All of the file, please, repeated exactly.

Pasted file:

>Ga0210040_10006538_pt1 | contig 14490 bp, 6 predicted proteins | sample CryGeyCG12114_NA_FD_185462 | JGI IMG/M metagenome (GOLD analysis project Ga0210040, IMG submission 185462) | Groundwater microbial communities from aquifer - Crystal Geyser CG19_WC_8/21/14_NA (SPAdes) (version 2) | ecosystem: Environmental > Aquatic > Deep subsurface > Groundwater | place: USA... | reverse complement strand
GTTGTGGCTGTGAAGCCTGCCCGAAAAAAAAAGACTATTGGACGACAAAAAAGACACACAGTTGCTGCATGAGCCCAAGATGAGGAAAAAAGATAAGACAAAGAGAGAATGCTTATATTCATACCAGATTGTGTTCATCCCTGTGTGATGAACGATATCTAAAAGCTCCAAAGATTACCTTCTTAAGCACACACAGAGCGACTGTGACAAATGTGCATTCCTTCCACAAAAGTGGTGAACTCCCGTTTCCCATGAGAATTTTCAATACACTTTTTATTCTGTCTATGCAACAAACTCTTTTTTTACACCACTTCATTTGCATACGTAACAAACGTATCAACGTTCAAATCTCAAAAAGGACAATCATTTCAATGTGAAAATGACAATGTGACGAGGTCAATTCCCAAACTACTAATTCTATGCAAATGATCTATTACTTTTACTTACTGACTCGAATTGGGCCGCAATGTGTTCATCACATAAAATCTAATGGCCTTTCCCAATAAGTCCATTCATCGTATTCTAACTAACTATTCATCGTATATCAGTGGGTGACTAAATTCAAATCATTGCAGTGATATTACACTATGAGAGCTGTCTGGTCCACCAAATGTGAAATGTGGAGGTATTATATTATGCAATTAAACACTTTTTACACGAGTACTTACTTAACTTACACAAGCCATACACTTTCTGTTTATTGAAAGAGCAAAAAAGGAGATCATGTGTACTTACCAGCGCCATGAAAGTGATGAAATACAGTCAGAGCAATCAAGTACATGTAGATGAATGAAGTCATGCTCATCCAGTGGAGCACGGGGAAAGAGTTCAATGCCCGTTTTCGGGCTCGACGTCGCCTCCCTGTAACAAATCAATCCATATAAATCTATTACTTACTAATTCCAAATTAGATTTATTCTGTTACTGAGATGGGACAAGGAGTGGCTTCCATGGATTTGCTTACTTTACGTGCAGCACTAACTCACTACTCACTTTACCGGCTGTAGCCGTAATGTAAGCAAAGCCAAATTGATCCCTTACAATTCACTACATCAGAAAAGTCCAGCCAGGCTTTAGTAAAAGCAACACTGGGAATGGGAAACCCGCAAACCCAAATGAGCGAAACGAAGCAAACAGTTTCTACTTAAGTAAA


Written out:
>Ga0210040_10006538_pt1 | contig 14490 bp, 6 predicted proteins | sample CryGeyCG12114_NA_FD_185462 | JGI IMG/M metagenome (GOLD analysis project Ga0210040, IMG submission 185462) | Groundwater microbial communities from aquifer - Crystal Geyser CG19_WC_8/21/14_NA (SPAdes) (version 2) | ecosystem: Environmental > Aquatic > Deep subsurface > Groundwater | place: USA... | reverse complement strand
GTTGTGGCTGTGAAGCCTGCCCGAAAAAAAAAGACTATTGGACGACAAAAAAGACACACAGTTGCTGCATGAGCCCAAGATGAGGAAAAAAGATAAGACAAAGAGAGAATGCTTATATTCATACCAGATTGTGTTCATCCCTGTGTGATGAACGATATCTAAAAGCTCCAAAGATTACCTTCTTAAGCACACACAGAGCGACTGTGACAAATGTGCATTCCTTCCACAAAAGTGGTGAACTCCCGTTTCCCATGAGAATTTTCAATACACTTTTTATTCTGTCTATGCAACAAACTCTTTTTTTACACCACTTCATTTGCATACGTAACAAACGTATCAACGTTCAAATCTCAAAAAGGACAATCATTTCAATGTGAAAATGACAATGTGACGAGGTCAATTCCCAAACTACTAATTCTATGCAAATGATCTATTACTTTTACTTACTGACTCGAATTGGGCCGCAATGTGTTCATCACATAAAATCTAATGGCCTTTCCCAATAAGTCCATTCATCGTATTCTAACTAACTATTCATCGTATATCAGTGGGTGACTAAATTCAAATCATTGCAGTGATATTACACTATGAGAGCTGTCTGGTCCACCAAATGTGAAATGTGGAGGTATTATATTATGCAATTAAACACTTTTTACACGAGTACTTACTTAACTTACACAAGCCATACACTTTCTGTTTATTGAAAGAGCAAAAAAGGAGATCATGTGTACTTACCAGCGCCATGAAAGTGATGAAATACAGTCAGAGCAATCAAGTACATGTAGATGAATGAAGTCATGCTCATCCAGTGGAGCACGGGGAAAGAGTTCAATGCCCGTTTTCGGGCTCGACGTCGCCTCCCTGTAACAAATCAATCCATATAAATCTATTACTTACTAATTCCAAATTAGATTTATTCTGTTACTGAGATGGGACAAGGAGTGGCTTCCATGGATTTGCTTACTTTACGTGCAGCACTAACTCACTACTCACTTTACCGGCTGTAGCCGTAATGTAAGCAAAGCCAAATTGATCCCTTACAATTCACTACATCAGAAAAGTCCAGCCAGGCTTTAGTAAAAGCAACACTGGGAATGGGAAACCCGCAAACCCAAATGAGCGAAACGAAGCAAACAGTTTCTACTTAAGTAAA